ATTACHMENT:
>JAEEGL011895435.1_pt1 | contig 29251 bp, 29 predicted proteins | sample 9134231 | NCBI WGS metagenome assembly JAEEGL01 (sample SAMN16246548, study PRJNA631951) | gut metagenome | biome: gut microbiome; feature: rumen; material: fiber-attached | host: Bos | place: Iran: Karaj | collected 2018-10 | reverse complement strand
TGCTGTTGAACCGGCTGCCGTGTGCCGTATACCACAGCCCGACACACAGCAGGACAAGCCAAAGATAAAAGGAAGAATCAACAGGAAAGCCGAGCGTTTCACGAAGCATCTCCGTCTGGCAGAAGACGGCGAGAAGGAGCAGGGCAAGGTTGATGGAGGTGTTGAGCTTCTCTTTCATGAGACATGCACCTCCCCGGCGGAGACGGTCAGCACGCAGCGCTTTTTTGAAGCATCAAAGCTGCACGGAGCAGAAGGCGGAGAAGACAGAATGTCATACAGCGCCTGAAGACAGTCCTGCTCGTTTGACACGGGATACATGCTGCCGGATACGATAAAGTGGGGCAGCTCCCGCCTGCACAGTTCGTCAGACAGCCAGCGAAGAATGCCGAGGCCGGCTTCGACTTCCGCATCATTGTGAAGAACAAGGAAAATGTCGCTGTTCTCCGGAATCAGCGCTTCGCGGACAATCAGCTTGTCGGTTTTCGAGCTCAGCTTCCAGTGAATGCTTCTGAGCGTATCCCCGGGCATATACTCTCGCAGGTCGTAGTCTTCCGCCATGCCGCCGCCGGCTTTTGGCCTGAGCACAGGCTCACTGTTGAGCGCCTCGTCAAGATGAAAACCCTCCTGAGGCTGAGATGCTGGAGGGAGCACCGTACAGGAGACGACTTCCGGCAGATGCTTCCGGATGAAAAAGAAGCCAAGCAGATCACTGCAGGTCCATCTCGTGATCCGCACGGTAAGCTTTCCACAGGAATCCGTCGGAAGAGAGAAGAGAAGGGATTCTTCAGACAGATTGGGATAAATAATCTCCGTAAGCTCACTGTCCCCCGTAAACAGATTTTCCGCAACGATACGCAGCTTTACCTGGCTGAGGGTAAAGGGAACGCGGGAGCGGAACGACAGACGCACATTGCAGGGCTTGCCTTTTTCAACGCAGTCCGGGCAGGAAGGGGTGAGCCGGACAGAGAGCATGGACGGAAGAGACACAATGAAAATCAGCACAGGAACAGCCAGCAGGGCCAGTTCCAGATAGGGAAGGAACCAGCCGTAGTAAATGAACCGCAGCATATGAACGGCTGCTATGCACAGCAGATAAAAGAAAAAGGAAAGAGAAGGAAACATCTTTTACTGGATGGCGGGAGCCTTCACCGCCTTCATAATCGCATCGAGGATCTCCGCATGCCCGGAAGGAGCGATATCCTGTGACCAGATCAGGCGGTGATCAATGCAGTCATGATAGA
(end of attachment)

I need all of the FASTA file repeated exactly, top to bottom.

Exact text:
>JAEEGL011895435.1_pt1 | contig 29251 bp, 29 predicted proteins | sample 9134231 | NCBI WGS metagenome assembly JAEEGL01 (sample SAMN16246548, study PRJNA631951) | gut metagenome | biome: gut microbiome; feature: rumen; material: fiber-attached | host: Bos | place: Iran: Karaj | collected 2018-10 | reverse complement strand
TGCTGTTGAACCGGCTGCCGTGTGCCGTATACCACAGCCCGACACACAGCAGGACAAGCCAAAGATAAAAGGAAGAATCAACAGGAAAGCCGAGCGTTTCACGAAGCATCTCCGTCTGGCAGAAGACGGCGAGAAGGAGCAGGGCAAGGTTGATGGAGGTGTTGAGCTTCTCTTTCATGAGACATGCACCTCCCCGGCGGAGACGGTCAGCACGCAGCGCTTTTTTGAAGCATCAAAGCTGCACGGAGCAGAAGGCGGAGAAGACAGAATGTCATACAGCGCCTGAAGACAGTCCTGCTCGTTTGACACGGGATACATGCTGCCGGATACGATAAAGTGGGGCAGCTCCCGCCTGCACAGTTCGTCAGACAGCCAGCGAAGAATGCCGAGGCCGGCTTCGACTTCCGCATCATTGTGAAGAACAAGGAAAATGTCGCTGTTCTCCGGAATCAGCGCTTCGCGGACAATCAGCTTGTCGGTTTTCGAGCTCAGCTTCCAGTGAATGCTTCTGAGCGTATCCCCGGGCATATACTCTCGCAGGTCGTAGTCTTCCGCCATGCCGCCGCCGGCTTTTGGCCTGAGCACAGGCTCACTGTTGAGCGCCTCGTCAAGATGAAAACCCTCCTGAGGCTGAGATGCTGGAGGGAGCACCGTACAGGAGACGACTTCCGGCAGATGCTTCCGGATGAAAAAGAAGCCAAGCAGATCACTGCAGGTCCATCTCGTGATCCGCACGGTAAGCTTTCCACAGGAATCCGTCGGAAGAGAGAAGAGAAGGGATTCTTCAGACAGATTGGGATAAATAATCTCCGTAAGCTCACTGTCCCCCGTAAACAGATTTTCCGCAACGATACGCAGCTTTACCTGGCTGAGGGTAAAGGGAACGCGGGAGCGGAACGACAGACGCACATTGCAGGGCTTGCCTTTTTCAACGCAGTCCGGGCAGGAAGGGGTGAGCCGGACAGAGAGCATGGACGGAAGAGACACAATGAAAATCAGCACAGGAACAGCCAGCAGGGCCAGTTCCAGATAGGGAAGGAACCAGCCGTAGTAAATGAACCGCAGCATATGAACGGCTGCTATGCACAGCAGATAAAAGAAAAAGGAAAGAGAAGGAAACATCTTTTACTGGATGGCGGGAGCCTTCACCGCCTTCATAATCGCATCGAGGATCTCCGCATGCCCGGAAGGAGCGATATCCTGTGACCAGATCAGGCGGTGATCAATGCAGTCATGATAGA